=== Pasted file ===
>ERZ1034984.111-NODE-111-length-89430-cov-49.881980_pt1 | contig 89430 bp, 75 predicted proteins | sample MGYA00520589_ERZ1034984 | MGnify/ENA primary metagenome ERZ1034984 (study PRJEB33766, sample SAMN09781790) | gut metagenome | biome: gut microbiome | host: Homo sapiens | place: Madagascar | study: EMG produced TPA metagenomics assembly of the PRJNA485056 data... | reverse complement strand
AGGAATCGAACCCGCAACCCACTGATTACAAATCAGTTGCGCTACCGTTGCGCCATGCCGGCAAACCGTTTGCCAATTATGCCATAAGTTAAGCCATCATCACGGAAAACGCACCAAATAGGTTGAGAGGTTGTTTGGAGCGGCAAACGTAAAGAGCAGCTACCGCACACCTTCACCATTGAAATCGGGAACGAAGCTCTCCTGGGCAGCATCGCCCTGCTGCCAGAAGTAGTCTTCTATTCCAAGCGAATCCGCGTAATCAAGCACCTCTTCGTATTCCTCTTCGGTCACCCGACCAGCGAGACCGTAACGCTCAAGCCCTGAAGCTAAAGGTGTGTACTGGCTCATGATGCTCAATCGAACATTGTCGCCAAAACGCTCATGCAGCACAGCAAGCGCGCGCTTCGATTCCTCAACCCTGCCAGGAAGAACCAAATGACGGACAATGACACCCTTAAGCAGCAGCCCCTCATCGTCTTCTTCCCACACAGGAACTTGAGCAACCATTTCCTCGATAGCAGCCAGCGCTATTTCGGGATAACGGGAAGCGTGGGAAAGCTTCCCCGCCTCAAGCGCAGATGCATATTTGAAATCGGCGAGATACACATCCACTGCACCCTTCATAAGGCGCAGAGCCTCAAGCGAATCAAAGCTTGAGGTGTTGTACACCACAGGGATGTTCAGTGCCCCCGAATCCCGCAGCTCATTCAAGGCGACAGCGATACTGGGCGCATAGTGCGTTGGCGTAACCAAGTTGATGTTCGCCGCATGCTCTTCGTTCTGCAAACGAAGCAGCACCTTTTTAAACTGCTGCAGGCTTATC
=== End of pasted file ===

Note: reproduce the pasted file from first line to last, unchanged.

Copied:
>ERZ1034984.111-NODE-111-length-89430-cov-49.881980_pt1 | contig 89430 bp, 75 predicted proteins | sample MGYA00520589_ERZ1034984 | MGnify/ENA primary metagenome ERZ1034984 (study PRJEB33766, sample SAMN09781790) | gut metagenome | biome: gut microbiome | host: Homo sapiens | place: Madagascar | study: EMG produced TPA metagenomics assembly of the PRJNA485056 data... | reverse complement strand
AGGAATCGAACCCGCAACCCACTGATTACAAATCAGTTGCGCTACCGTTGCGCCATGCCGGCAAACCGTTTGCCAATTATGCCATAAGTTAAGCCATCATCACGGAAAACGCACCAAATAGGTTGAGAGGTTGTTTGGAGCGGCAAACGTAAAGAGCAGCTACCGCACACCTTCACCATTGAAATCGGGAACGAAGCTCTCCTGGGCAGCATCGCCCTGCTGCCAGAAGTAGTCTTCTATTCCAAGCGAATCCGCGTAATCAAGCACCTCTTCGTATTCCTCTTCGGTCACCCGACCAGCGAGACCGTAACGCTCAAGCCCTGAAGCTAAAGGTGTGTACTGGCTCATGATGCTCAATCGAACATTGTCGCCAAAACGCTCATGCAGCACAGCAAGCGCGCGCTTCGATTCCTCAACCCTGCCAGGAAGAACCAAATGACGGACAATGACACCCTTAAGCAGCAGCCCCTCATCGTCTTCTTCCCACACAGGAACTTGAGCAACCATTTCCTCGATAGCAGCCAGCGCTATTTCGGGATAACGGGAAGCGTGGGAAAGCTTCCCCGCCTCAAGCGCAGATGCATATTTGAAATCGGCGAGATACACATCCACTGCACCCTTCATAAGGCGCAGAGCCTCAAGCGAATCAAAGCTTGAGGTGTTGTACACCACAGGGATGTTCAGTGCCCCCGAATCCCGCAGCTCATTCAAGGCGACAGCGATACTGGGCGCATAGTGCGTTGGCGTAACCAAGTTGATGTTCGCCGCATGCTCTTCGTTCTGCAAACGAAGCAGCACCTTTTTAAACTGCTGCAGGCTTATC